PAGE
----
How big is the risk of global financial institutions getting impacted due to these risks?

UBS estimates the total liability of the Chinese property sector is close to $4.7 trillion. However, the offshore bond market accounts for just 4.5 per cent ($209 billion) of the total financing for the sector. Evergrande Group’s total liability is $313 billion, which is 6.5 per cent of the total liability of the Chinese property sector. In terms of total offshore bonds outstanding, Evergrande has $19 billion, which is equivalent to roughly 9 per cent of the total offshore bond market.

“Since the company is currently considered the bellwether for the property market and also a gauge of investor’s risk appetite for the broader offshore market, it is fair to assume that there could be some systemic risk to the market if the ordeal is left unmitigated,” said David Chao, global market strategist, Asia Pacific (ex-Japan) at Invesco. 

Chao says it is unlikely that policymakers in China would permit a widespread default scenario since this would bring systemic risks to the financial system.

Evergrande’s debt is around 2-3 per cent of Chinese banks’ core tier-1 capital. China’s big four state-owned banks had between 2.0-5.5 per cent of the total loan exposure to the troubled developer.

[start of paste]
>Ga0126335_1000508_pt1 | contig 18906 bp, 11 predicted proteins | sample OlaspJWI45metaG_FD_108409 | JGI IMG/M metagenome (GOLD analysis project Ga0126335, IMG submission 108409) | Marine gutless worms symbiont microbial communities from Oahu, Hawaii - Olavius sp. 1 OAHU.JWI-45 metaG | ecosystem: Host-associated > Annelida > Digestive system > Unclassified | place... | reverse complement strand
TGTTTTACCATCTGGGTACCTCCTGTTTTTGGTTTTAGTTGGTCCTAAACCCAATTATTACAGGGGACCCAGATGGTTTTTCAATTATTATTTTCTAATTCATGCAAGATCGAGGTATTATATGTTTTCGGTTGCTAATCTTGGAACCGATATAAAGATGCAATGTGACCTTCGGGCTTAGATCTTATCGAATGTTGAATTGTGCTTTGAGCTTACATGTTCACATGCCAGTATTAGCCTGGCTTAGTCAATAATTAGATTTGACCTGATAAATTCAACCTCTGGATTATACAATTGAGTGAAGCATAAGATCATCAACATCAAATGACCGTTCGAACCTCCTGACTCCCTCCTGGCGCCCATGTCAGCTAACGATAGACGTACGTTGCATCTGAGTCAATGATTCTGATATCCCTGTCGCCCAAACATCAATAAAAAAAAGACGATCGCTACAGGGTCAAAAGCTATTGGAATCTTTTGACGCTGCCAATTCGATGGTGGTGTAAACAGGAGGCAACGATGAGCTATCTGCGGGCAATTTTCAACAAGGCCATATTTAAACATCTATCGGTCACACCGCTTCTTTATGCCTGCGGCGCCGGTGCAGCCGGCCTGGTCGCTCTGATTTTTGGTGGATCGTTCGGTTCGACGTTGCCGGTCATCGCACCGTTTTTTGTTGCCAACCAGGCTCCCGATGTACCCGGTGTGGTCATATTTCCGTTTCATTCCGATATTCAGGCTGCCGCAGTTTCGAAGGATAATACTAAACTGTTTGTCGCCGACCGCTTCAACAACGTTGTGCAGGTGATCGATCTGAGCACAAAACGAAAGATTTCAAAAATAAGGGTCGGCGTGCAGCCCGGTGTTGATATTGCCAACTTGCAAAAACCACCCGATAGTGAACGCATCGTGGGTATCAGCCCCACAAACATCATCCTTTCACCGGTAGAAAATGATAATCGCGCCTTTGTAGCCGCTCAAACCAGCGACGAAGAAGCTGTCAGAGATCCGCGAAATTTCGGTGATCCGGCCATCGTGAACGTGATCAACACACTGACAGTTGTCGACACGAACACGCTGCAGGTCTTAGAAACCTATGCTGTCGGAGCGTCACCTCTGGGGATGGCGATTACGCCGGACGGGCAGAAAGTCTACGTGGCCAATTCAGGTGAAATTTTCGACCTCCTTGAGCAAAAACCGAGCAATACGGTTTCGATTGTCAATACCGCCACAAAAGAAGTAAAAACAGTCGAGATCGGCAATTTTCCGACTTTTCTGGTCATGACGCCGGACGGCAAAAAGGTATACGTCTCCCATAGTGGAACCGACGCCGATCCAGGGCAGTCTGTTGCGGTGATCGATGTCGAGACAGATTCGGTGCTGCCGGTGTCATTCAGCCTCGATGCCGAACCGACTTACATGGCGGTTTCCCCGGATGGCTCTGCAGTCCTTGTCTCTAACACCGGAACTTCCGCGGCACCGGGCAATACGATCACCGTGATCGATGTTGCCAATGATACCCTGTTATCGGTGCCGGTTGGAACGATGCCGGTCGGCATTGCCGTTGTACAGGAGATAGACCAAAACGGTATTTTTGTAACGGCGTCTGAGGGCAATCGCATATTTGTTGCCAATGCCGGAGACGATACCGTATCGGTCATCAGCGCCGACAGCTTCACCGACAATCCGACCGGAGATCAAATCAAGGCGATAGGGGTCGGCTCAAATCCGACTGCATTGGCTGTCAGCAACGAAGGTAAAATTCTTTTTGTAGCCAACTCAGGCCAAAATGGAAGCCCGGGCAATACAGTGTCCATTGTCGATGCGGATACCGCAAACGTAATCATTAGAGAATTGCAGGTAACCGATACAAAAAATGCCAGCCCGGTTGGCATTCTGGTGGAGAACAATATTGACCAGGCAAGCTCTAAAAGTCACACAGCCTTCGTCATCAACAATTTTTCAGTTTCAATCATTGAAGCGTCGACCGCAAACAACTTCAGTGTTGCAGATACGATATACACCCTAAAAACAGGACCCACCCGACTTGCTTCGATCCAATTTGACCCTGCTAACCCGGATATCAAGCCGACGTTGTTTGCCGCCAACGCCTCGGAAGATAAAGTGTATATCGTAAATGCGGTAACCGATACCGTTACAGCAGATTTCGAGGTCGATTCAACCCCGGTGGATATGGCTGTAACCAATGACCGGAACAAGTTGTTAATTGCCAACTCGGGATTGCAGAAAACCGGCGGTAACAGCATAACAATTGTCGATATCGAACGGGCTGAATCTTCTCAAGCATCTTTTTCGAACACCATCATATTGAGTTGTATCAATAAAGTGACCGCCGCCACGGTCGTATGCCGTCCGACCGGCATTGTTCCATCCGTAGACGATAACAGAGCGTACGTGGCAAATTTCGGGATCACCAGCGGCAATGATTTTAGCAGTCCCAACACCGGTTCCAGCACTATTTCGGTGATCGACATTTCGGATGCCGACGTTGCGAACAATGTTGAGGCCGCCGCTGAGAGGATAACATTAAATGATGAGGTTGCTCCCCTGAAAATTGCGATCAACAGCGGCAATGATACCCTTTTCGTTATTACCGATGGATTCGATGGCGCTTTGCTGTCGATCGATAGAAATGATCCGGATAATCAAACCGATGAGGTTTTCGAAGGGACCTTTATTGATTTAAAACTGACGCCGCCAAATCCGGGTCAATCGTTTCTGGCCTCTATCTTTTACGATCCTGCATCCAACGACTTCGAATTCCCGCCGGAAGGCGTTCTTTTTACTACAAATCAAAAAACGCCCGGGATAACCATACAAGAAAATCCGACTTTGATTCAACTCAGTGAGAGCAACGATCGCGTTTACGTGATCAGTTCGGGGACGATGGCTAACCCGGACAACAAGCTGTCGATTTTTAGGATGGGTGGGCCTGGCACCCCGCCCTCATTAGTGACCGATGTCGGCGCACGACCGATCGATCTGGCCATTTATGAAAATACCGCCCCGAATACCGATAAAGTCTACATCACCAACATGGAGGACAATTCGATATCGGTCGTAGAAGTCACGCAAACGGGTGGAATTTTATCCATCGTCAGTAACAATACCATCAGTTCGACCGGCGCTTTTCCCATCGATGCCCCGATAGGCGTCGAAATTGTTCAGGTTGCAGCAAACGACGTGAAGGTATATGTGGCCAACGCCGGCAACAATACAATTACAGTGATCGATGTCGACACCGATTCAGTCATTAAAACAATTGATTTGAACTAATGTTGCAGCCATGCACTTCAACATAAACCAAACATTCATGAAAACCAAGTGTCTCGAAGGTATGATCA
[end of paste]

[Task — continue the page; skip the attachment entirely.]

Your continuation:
“Even in a worst-case scenario, we don’t think that it would result in a loss of confidence in the banking system,” said Chao.

Should Indian investors be worried? From an Indian perspective, a possible economic fallout from the Evergrande episode could impact sectors like metals and chemicals, as China is a huge consumer. There could also be a possible impact on a lot of raw materials coming from China. Metal prices had surged in the last year, in turn driving up their stocks. The Evergrande episode offered a reason for a selloff.

Even if the Evergrande issue doesn’t lead to a wider contagion, since its debt is not too widely held, there is always a risk of markets correcting sharply due to such episodes, especially after a huge rally this year. The BSE Sensex, for instance, has gained 55 per cent in the past year.

“Investors have to be cautious since markets are richly valued and therefore, vulnerable to corrections,” said VK Vijayakumar, chief investment strategist at Geojit Financial Services.

After Monday’s carnage, calm seemed to have returned on Tuesday in the hopes that the Evergrande issue may not have as widespread an impact as first thought. The Sensex and Nifty, both were up around 1 per cent. In Europe too, major market indices like the FTSE100 in London, Germany’s DAX and France’s CAC40 were up over 1 per cent.

Uday Kotak, the MD and CEO of Kotak Mahindra Bank says the Evergrande crisis reminds us of IL&FS. The infra financing giant had defaulted in 2018, forcing the government to step in and take measures to calm the markets. 

Evergrande’s coupon payments are due on September 23, 29 and October 11. These will be key things to watch out for and could determine what action China initiates. Analysts expect the company to be restructured, although liquidation is highly unlikely they add.

The Federal Open Market Committee (FOMC) meeting scheduled on September 21-22, could also have a bearing on the markets, as the Federal Reserve could provide more clarity on tapering its bond-buying programme.